Book Review: Travel: A Literary History

Travel: A Literary History
Peter Whitfield (Bodleian Library, £19.99, *£17.99)

When I want to travel,’ Voltaire admitted, ‘I turn to my library.’ And this was well before the modern boom in travel literature. The travel-writing genre has become one of the great facts of the modern book trade, and one of its glories, too. A visit to any bookshop will reveal whole sections of shelving given over to humorous accounts of foreign misfortunes and cultural mis-understandings, to gritty report-age from inhospitable hot-spots, and to modish literary experiments set against the back-
ground of Antarctica, Africa or south London. But if the genre has exploded in recent years, it is an efflorescence that rests on the achievements of a long history-a very long history, as Peter Whitfield’s highly entertaining survey makes clear.

Mr Whitfield offers a wonderfully thorough (if unapologetically Eurocentric) account of travel writing, from the Epic of Gilgamesh to Colin Thubron and beyond, taking in the Book of Exodus, Herodotus, Marco Polo, Spanish conquistadores, Capt Cook, the Grand Tour and Dr Livingstone. After the 17th century, he focuses exclusively on travel writing in English.

Although the book is elegantly framed within a historical narrative, it works primarily as an old-fashioned guidebook: a gazet-teer of the wide and varied terrain of travel literature. Cer-tainly, like a good guidebook, it stimulates your interest, and makes you want to set off to visit, not uncharted lands, but unread and unfamiliar volumes. I now want to set sail upon the pages of the 7th-century Voyage of St Brendan (with its tales of Latin-speaking seabirds, and the rock in the Atlantic where Judas Iscariot was allowed to spend his holidays from Hell).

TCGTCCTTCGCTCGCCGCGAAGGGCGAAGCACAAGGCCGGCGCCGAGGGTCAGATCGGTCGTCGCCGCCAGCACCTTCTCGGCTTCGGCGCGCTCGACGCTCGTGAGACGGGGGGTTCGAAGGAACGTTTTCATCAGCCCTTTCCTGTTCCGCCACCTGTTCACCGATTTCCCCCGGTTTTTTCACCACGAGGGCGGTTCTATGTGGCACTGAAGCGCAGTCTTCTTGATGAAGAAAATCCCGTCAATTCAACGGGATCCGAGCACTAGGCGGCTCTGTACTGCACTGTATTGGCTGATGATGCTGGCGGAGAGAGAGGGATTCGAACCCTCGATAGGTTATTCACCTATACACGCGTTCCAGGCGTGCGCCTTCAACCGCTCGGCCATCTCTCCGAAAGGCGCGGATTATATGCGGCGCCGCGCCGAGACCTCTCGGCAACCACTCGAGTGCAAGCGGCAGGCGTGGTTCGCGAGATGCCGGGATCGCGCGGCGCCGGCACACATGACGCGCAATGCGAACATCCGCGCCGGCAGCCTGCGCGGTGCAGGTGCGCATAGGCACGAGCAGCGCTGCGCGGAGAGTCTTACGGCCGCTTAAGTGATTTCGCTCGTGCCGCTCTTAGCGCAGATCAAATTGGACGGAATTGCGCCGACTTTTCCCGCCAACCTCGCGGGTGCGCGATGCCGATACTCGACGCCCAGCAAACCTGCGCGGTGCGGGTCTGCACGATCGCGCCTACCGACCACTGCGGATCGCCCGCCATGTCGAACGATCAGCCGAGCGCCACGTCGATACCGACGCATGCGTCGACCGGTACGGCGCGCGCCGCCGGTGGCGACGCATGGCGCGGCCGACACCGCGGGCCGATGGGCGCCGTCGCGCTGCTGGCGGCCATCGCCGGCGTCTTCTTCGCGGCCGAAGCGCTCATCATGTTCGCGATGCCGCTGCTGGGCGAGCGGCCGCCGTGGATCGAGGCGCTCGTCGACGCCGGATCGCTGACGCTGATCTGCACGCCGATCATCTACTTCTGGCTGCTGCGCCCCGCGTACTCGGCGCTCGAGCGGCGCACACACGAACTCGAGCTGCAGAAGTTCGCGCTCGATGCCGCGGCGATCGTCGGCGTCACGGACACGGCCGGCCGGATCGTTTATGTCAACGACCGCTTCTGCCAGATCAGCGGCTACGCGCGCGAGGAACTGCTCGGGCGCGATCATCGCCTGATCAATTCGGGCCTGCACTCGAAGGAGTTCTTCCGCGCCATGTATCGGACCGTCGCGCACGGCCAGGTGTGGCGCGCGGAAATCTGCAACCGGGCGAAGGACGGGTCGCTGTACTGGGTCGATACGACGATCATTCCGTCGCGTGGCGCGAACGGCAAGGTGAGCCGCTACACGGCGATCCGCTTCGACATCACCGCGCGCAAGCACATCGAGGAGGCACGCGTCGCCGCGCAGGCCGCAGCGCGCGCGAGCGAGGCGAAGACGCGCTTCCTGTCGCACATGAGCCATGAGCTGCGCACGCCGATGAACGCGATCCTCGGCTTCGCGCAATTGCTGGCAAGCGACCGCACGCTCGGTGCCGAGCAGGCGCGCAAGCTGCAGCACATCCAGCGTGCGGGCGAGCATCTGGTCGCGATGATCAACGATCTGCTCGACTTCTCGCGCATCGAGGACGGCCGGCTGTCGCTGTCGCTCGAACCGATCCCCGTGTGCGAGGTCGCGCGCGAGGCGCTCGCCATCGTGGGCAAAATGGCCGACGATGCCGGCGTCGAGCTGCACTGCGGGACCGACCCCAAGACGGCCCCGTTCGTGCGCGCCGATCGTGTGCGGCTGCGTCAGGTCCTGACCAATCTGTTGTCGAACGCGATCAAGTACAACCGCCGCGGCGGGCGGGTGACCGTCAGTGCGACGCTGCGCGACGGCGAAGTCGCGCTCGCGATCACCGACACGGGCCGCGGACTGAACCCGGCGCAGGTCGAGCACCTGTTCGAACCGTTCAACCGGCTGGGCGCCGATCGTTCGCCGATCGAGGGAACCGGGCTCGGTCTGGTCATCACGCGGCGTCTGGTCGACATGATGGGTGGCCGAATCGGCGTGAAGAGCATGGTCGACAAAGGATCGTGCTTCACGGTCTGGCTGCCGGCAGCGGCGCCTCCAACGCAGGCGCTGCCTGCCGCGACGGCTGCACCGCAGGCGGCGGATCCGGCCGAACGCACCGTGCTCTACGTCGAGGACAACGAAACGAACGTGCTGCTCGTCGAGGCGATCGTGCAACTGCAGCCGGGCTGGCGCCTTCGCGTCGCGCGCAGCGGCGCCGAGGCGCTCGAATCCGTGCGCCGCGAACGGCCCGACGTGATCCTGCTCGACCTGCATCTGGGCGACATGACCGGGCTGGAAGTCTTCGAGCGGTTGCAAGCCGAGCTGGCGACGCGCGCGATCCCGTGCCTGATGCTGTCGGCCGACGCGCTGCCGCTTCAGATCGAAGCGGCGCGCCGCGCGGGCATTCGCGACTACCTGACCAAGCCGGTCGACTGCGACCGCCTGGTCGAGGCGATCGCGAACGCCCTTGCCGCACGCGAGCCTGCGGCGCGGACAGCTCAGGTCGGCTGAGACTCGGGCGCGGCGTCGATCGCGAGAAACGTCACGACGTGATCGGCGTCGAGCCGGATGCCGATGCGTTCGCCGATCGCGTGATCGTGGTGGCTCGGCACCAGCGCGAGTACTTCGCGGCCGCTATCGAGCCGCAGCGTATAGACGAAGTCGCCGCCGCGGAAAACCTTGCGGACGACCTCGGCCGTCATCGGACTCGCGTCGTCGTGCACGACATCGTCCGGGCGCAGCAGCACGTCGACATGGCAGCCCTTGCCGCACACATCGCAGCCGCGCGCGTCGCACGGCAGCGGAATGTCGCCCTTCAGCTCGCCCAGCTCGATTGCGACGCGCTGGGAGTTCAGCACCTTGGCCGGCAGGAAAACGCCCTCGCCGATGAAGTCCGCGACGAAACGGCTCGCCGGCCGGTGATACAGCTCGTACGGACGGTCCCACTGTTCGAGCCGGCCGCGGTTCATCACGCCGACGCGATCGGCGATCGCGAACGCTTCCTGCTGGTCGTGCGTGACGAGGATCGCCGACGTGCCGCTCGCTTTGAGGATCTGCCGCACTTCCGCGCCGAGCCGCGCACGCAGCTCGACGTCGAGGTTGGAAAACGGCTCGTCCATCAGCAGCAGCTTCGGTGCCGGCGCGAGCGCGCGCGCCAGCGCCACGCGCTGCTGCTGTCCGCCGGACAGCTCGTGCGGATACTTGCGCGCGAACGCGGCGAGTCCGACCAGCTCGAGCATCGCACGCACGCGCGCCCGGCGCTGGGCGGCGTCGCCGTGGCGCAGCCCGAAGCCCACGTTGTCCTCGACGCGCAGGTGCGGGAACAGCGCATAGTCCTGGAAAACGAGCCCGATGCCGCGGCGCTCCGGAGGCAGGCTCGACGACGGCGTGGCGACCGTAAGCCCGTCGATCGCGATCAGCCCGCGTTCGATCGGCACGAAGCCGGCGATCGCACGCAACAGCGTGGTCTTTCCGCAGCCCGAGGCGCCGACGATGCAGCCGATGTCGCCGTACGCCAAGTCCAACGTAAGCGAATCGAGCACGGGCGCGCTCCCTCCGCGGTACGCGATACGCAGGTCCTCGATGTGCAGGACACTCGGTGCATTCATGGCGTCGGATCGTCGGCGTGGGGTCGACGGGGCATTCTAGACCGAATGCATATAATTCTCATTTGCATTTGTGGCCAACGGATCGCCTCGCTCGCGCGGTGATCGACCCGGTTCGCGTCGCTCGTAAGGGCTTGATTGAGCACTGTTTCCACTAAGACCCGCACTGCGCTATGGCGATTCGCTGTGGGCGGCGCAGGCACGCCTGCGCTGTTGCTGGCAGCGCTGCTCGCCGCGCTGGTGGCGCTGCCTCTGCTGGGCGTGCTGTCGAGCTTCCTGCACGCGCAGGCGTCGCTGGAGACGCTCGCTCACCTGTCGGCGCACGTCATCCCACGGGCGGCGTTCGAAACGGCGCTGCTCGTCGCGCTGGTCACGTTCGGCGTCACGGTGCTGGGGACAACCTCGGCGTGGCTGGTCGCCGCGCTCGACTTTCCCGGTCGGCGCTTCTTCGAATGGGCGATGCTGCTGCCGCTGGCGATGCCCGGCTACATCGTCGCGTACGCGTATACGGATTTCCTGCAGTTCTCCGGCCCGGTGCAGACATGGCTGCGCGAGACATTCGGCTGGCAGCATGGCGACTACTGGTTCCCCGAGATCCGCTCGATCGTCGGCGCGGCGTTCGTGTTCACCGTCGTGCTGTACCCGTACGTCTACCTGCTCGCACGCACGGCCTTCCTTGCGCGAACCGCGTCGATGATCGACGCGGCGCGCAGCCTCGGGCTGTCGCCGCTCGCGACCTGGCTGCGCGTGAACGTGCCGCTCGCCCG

I want to explore the wild jungles of Cieza de Leon’s Chronicle of Peru, a sympathetic first-hand account of the Spanish discovery of that country, written with sympathy on a drumhead using a condor’s feather as a quill as poison darts whistled through the air. I want to make a Grand Tour of the Most delectable and true Discourse of a Peregrination in Europe, Asia and Africa-a richly discursive tale by the intemperate Scottish traveller William Lithgow, who roved across the Mediterranean world in the early 1600s, complaining about everything from the Spanish Inquisition to the sexual practices of the Italians.

Mr Whitfield’s survey provides all the information and encouragement you need for a rewarding staycation in your own library.